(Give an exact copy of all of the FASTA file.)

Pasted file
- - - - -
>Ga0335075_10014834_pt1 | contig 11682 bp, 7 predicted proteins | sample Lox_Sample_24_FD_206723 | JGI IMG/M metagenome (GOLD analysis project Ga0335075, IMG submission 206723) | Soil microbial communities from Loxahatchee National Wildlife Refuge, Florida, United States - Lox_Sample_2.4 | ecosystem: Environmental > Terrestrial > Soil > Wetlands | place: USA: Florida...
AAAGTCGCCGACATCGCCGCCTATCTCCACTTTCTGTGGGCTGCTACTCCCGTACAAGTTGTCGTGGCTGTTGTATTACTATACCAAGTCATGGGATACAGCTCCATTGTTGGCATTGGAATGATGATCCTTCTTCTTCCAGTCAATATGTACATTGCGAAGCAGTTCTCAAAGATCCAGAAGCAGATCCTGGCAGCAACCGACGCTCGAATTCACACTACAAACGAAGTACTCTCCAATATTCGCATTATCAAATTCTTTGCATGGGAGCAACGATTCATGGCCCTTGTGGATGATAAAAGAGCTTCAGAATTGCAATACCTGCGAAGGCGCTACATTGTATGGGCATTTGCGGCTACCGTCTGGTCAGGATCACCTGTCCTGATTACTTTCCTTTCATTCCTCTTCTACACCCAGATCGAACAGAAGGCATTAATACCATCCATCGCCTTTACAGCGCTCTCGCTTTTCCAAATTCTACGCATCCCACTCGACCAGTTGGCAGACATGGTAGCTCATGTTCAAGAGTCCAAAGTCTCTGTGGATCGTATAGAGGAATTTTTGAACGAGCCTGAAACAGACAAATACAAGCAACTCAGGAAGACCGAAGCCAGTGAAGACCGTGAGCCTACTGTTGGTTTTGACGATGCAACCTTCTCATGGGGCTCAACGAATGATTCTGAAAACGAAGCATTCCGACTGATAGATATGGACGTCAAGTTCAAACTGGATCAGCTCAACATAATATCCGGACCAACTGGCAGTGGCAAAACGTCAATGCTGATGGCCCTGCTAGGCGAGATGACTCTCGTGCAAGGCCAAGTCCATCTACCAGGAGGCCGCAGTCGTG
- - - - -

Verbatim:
>Ga0335075_10014834_pt1 | contig 11682 bp, 7 predicted proteins | sample Lox_Sample_24_FD_206723 | JGI IMG/M metagenome (GOLD analysis project Ga0335075, IMG submission 206723) | Soil microbial communities from Loxahatchee National Wildlife Refuge, Florida, United States - Lox_Sample_2.4 | ecosystem: Environmental > Terrestrial > Soil > Wetlands | place: USA: Florida...
AAAGTCGCCGACATCGCCGCCTATCTCCACTTTCTGTGGGCTGCTACTCCCGTACAAGTTGTCGTGGCTGTTGTATTACTATACCAAGTCATGGGATACAGCTCCATTGTTGGCATTGGAATGATGATCCTTCTTCTTCCAGTCAATATGTACATTGCGAAGCAGTTCTCAAAGATCCAGAAGCAGATCCTGGCAGCAACCGACGCTCGAATTCACACTACAAACGAAGTACTCTCCAATATTCGCATTATCAAATTCTTTGCATGGGAGCAACGATTCATGGCCCTTGTGGATGATAAAAGAGCTTCAGAATTGCAATACCTGCGAAGGCGCTACATTGTATGGGCATTTGCGGCTACCGTCTGGTCAGGATCACCTGTCCTGATTACTTTCCTTTCATTCCTCTTCTACACCCAGATCGAACAGAAGGCATTAATACCATCCATCGCCTTTACAGCGCTCTCGCTTTTCCAAATTCTACGCATCCCACTCGACCAGTTGGCAGACATGGTAGCTCATGTTCAAGAGTCCAAAGTCTCTGTGGATCGTATAGAGGAATTTTTGAACGAGCCTGAAACAGACAAATACAAGCAACTCAGGAAGACCGAAGCCAGTGAAGACCGTGAGCCTACTGTTGGTTTTGACGATGCAACCTTCTCATGGGGCTCAACGAATGATTCTGAAAACGAAGCATTCCGACTGATAGATATGGACGTCAAGTTCAAACTGGATCAGCTCAACATAATATCCGGACCAACTGGCAGTGGCAAAACGTCAATGCTGATGGCCCTGCTAGGCGAGATGACTCTCGTGCAAGGCCAAGTCCATCTACCAGGAGGCCGCAGTCGTG